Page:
The exemption from income tax for seafarers, the construction of the so-called red road in Gdynia and the construction of external ports will accelerate the development of maritime economy – said Deputy Minister of Economy and Environment Grzegorz Witkowski on Tuesday about the three draft laws adopted by the government.
Income Tax from Natural Persons as the most important.
“We exempt seafarers who have worked half a year at sea from income tax. – said Witkowski, recalling that Tuesday is Seafarer’s Day. As he said, the draft of the novella is the second of three steps that are to encourage the re-registration of ships from the so-called flags of convenience to the Polish flag. The first – as he explained – was the Tonnage Tax Act. “It was a law dedicated to shipowners. Today we have taken the second step, which is to dedicate this income tax law to seafarers. The third step will be the Act on Social Insurance for Seafarers, which the President’s Chancellery is working on, so that it is competitive and so that they can join the Polish flag. – he said.
As stated by CIR, European shipowners are making mass use of the services offered by countries with flags of convenience. The commercial fleet of the majority of Polish shipowners also sails under foreign flags, which is mainly related to labour costs, i.e. income tax and insurance with Polish Social Insurance Institution (ZUS) (. Seafarers employed on board ships registered in the Bahamas Community vessel register, which is one of the most popular registers among Polish shipowners, are fully exempt from income tax.
According to data from the International Maritime Organisation (IMO)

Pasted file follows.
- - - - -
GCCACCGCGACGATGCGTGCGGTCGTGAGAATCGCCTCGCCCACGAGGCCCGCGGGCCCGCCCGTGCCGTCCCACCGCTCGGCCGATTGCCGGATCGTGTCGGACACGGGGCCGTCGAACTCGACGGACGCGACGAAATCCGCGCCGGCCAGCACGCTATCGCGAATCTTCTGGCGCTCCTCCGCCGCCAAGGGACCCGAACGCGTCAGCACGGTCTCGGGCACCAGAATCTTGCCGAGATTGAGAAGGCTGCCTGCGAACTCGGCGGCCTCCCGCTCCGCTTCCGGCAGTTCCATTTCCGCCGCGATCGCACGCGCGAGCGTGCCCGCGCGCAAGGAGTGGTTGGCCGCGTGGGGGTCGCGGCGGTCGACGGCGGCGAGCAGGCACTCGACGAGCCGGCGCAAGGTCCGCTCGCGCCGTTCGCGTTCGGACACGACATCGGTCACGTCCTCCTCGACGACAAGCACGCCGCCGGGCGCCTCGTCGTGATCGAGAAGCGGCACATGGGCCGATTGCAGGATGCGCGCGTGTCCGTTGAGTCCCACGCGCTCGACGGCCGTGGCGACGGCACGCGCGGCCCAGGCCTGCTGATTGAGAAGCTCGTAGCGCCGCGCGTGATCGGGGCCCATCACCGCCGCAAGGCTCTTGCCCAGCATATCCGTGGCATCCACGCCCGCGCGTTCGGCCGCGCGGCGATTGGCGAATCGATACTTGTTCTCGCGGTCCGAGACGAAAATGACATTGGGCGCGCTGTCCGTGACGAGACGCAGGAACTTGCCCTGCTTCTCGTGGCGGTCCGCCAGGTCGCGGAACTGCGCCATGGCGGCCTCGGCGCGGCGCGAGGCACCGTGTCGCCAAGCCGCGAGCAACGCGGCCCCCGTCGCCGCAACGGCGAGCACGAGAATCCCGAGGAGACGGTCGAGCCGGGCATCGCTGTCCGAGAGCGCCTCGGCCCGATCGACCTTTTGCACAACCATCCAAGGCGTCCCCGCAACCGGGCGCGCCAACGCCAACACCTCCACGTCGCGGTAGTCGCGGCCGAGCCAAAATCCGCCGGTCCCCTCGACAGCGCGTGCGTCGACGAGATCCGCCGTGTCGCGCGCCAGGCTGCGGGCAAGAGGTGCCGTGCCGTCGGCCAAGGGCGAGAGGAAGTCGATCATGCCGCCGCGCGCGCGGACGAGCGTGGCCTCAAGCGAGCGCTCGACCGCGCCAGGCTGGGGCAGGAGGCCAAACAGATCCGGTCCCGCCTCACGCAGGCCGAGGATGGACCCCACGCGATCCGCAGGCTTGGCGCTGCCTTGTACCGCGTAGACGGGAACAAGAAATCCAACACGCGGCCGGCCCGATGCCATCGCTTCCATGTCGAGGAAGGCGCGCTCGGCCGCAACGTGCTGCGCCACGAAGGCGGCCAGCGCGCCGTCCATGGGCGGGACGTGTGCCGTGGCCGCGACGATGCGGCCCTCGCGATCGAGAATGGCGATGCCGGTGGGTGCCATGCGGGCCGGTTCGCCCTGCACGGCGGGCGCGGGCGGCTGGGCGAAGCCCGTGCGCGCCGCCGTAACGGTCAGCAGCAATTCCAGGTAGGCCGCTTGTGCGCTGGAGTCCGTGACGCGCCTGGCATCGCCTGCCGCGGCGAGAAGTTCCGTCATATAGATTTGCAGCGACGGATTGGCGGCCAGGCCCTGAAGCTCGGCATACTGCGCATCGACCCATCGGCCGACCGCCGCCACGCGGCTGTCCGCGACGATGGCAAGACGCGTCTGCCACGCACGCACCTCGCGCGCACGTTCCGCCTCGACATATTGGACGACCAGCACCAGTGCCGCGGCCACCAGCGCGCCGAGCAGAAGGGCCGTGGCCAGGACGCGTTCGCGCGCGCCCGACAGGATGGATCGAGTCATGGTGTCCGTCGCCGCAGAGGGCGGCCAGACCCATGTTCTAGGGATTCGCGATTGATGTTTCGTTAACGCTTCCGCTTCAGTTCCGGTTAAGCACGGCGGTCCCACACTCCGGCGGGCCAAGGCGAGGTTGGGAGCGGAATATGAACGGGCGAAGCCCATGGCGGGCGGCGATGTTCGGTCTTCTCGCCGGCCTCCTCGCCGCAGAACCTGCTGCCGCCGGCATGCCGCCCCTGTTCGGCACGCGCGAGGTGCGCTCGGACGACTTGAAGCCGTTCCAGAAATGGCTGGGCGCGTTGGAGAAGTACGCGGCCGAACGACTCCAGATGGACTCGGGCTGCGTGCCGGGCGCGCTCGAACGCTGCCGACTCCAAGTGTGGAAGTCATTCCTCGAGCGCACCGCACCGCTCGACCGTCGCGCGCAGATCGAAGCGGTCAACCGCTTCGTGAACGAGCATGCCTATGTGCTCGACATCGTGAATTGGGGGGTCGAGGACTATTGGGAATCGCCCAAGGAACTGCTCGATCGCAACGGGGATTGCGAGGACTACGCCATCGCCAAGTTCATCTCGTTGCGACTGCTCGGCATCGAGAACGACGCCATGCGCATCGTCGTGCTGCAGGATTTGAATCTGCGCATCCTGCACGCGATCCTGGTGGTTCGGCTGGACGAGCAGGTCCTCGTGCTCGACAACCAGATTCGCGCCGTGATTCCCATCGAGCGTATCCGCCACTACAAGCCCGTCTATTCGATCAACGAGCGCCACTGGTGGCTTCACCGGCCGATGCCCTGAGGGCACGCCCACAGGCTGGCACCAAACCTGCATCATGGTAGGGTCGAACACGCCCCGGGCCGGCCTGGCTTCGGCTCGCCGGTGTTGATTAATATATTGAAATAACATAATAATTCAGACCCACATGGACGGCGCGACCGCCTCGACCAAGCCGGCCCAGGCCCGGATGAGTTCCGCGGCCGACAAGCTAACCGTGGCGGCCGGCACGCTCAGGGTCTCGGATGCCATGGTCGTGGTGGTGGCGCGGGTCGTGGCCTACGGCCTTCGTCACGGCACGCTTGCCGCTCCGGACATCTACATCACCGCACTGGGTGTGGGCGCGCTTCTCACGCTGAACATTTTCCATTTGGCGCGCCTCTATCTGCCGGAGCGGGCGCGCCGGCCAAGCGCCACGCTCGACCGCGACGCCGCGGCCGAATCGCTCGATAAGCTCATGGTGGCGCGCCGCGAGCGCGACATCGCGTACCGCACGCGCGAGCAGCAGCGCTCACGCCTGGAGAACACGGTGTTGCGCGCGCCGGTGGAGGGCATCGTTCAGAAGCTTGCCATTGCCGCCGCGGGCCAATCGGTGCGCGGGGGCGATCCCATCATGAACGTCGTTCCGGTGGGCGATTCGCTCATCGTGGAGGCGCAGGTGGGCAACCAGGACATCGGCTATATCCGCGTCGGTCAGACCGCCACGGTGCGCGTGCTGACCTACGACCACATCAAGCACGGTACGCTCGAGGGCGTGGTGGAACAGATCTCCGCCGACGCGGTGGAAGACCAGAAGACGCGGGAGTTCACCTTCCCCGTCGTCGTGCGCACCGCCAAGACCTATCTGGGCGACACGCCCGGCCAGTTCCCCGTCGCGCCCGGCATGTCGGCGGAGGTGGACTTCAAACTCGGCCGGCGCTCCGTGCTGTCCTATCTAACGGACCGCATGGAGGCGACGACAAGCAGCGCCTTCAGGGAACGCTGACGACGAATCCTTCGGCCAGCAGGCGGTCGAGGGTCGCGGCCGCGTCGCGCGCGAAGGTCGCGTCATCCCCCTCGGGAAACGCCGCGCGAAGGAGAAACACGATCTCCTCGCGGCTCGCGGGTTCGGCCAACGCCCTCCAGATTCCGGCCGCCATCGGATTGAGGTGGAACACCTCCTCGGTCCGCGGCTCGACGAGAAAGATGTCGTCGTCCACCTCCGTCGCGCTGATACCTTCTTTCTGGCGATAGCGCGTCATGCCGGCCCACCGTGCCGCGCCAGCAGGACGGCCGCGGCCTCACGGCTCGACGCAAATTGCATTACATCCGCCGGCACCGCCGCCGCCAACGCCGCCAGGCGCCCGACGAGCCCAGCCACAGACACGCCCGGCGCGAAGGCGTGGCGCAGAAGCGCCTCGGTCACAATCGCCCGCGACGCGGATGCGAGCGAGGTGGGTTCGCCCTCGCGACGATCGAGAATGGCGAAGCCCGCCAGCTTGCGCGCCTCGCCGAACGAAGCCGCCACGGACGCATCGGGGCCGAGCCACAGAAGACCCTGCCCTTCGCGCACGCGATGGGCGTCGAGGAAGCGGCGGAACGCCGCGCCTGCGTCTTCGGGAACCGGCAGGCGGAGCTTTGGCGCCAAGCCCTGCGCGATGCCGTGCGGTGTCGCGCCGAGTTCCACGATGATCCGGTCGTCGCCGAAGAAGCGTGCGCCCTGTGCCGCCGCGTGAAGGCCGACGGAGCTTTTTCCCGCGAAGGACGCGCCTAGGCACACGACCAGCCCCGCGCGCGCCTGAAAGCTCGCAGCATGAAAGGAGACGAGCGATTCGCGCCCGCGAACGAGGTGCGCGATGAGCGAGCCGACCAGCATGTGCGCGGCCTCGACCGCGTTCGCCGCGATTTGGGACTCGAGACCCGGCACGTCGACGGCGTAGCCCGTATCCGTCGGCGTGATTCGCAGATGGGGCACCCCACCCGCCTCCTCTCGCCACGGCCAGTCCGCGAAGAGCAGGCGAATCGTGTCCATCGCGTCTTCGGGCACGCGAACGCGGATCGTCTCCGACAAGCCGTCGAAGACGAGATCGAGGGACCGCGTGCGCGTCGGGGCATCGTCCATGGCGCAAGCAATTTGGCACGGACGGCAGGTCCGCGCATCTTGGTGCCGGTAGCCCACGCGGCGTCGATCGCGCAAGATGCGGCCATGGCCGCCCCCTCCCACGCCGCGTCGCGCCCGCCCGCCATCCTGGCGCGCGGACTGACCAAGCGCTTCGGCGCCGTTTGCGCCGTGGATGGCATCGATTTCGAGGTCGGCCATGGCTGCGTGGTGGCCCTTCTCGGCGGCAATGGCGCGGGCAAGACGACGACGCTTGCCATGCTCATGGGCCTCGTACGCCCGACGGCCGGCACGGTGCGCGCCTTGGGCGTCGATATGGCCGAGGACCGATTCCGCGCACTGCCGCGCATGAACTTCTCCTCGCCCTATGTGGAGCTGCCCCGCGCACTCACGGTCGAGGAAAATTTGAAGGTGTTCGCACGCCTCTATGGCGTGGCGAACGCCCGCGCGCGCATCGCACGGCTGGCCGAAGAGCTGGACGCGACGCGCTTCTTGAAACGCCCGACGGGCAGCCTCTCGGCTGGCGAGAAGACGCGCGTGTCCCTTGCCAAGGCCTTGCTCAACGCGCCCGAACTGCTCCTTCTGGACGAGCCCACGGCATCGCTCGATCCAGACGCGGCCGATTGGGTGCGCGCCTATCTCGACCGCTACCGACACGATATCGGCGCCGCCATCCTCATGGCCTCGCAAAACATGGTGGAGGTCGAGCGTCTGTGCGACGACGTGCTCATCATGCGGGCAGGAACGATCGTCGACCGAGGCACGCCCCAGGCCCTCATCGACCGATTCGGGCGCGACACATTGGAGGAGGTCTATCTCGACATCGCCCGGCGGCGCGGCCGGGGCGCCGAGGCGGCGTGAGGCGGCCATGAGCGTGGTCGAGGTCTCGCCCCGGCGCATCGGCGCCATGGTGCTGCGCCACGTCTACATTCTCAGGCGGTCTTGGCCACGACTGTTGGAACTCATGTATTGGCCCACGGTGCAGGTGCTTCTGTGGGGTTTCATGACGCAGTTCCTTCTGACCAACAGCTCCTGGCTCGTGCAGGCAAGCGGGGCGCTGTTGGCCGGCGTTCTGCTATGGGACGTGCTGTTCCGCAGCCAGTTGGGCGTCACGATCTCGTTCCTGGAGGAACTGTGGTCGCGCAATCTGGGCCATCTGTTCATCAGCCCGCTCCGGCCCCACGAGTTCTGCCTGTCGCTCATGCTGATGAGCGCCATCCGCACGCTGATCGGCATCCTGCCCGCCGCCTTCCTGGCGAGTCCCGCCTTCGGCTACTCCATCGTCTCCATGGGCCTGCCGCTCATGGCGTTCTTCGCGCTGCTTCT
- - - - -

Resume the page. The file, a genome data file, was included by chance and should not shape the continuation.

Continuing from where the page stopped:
the list of the ten largest ship registers in terms of tonnage registered worldwide opens Panama. Next they are: Liberia, Marshall Islands, Singapore, Malta, Commonwealth of the Bahamas, United Kingdom, China, Greece and Japan. Due to its unfavourable tax and social security system, Poland is ranked 109th in this ranking. Even landlocked countries such as Mongolia, Switzerland and Luxembourg have higher tonnage.
As a result, the countries with the largest number of vessels registered in their registers have a number of tax incentives for shipowners. The active tax policy of these countries has led to the de-registration of vessels from the national registers of EU countries.
As the Deputy Minister of Maritime Economy pointed out
another of the projects adopted by the government is the amendment to the Act on the Construction of External Ports.
“I would like to remind you that last year Polish ports transshipped a record amount of goods: over 100 million tonnes. Thanks to this, the State Treasury received over PLN 40 billion in customs and fiscal fees. These are gigantic amounts and we hope that this year there will be even more of them. Taking into account the dynamics of development and the global shipping market and world trade, we must start investing in the development of Polish ports. Today’s law on the construction of external ports will enable us to do so,” he said.
He explained that the new regulations will allow for fast and simple construction of new external ports, especially the container terminal east of the Świnoujście gas terminal and the external ports and the central port in Gdańsk and Gdynia. He added that it will contribute to the growth of the transshipment mass in the Baltic Sea, and Poland will be able to become a large transport hub in this part of the world.
Witkowski also described the third Tuesday’s bill on ports and marinas.
It gives the harbour authorities, i.e. the State Treasury, greater control and power over land, real estate and financial management in our ports in Gdańsk, Gdynia, Szczecin and Świnoujście,” he said. As he added, it will also enable the construction of the so-called red road in Gdynia from the port to the Tri-City ring road.
“It will be a dual carriageway road that will lead from the container terminal in Gdynia to Morska Street, to the end of the Tri-City Ring Road. (…) There can be no situation in which one of the largest Polish ports depends only on the Kwiatkowski Route in Gdynia. We have to build an alternative road to this port, it is a question of the Polish raison d’être. – …he’s judged. As he said, the cost of building this 6.5 km long road will amount to about PLN 1.5 billion in the next eight years; it will be available both for heavy rail transport from the port to take it outside the borders of the city of Gdynia and for local traffic. He added that the construction should begin within the next two years, as time is needed to prepare documentation and buy out plots of land.